LSAT Curve Patterns?

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LSAT Curve Patterns?

Postby TMC116 » Tue Sep 06, 2011 8:17 pm

Recently I took 2 tests in the 40s and both had curves of -9. Ouch! Me no likey.

So I was wondering if anyone had an idea about the major LSAT patterns in recent years.

I've heard that games are easier and RC is harder. But does anyone know how that corresponds to the curves from PT 30-present. (i.e. in the 30s there are hard curves and easy games, or easy RC and generous curves, etc.)

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Re: LSAT Curve Patterns?

Postby tmon » Tue Sep 06, 2011 8:28 pm

Well, there's this:

But I honestly wouldn't read too much into the trends you're talking about as long as you have experience with the most recent tests by test day. There were a fair number of people who were tripped up by games in the 60s (stained glass, balls, probably others). There were a fair number who had issues with RC too, but plenty who did fine on it. It's hard to see the difference between some possibly tougher sections that have shown up and a true trend until things really change I think. Best to just go in after lots of practice with the confidence that you did what you needed to do to prepare.

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Re: LSAT Curve Patterns?

Postby bport hopeful » Tue Sep 06, 2011 8:30 pm

idk why people care about the difficulty of the curves. Its standardized.

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Re: LSAT Curve Patterns?

Postby Jeffort » Tue Sep 06, 2011 9:14 pm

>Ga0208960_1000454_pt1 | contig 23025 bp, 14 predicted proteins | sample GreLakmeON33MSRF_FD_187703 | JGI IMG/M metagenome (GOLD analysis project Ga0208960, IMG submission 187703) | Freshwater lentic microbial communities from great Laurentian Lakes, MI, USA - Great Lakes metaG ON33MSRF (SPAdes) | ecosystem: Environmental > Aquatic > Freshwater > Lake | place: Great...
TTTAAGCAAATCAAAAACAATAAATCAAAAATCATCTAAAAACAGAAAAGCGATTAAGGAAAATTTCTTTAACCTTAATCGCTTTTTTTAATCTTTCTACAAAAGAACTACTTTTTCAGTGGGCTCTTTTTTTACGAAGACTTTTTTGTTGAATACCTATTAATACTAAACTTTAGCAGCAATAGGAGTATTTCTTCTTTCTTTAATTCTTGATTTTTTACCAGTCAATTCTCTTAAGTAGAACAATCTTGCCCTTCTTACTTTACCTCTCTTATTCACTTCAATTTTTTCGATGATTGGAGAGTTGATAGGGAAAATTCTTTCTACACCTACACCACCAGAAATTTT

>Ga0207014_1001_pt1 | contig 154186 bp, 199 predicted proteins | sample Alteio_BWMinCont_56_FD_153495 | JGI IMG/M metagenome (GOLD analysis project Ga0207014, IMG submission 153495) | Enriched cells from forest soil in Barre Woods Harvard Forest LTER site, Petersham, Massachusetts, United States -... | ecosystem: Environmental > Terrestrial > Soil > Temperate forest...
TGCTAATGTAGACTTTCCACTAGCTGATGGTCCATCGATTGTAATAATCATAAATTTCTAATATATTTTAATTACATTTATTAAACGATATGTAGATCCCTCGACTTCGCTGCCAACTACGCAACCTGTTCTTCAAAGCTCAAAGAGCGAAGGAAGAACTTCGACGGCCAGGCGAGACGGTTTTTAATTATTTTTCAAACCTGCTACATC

Spending time worrying about or trying to figure out 'the curve' and its patterns is a giant and misguided waste of time.

The LSAT is not graded on a curve. It is a standardized test. Each test has a raw points (how many questions you answered correctly) scoring scale designed to equate for minor difficulty differences between test forms. It is engineered so that your scaled score (120 to 180) measures and represents your ability/skills/performance level on the day you take it.

How other people that take the same test perform has no effect on the raw points to scaled score conversion for each test form. You are competing with the test itself and not being graded on a curve against the performance of other test takers the way many grading systems in undergraduate and other classes work.

It doesn't matter or have any effect on your score how poorly or how well anybody else performs on the same test form you take.

Focus on learning the logic, concepts and patterns of what is repetitively tested to get good at applying logical thinking and sound techniques in order to answer as many questions correctly as you possibly can. Leave the scoring scale and nonsense about 'the curve' to the psychometric people.

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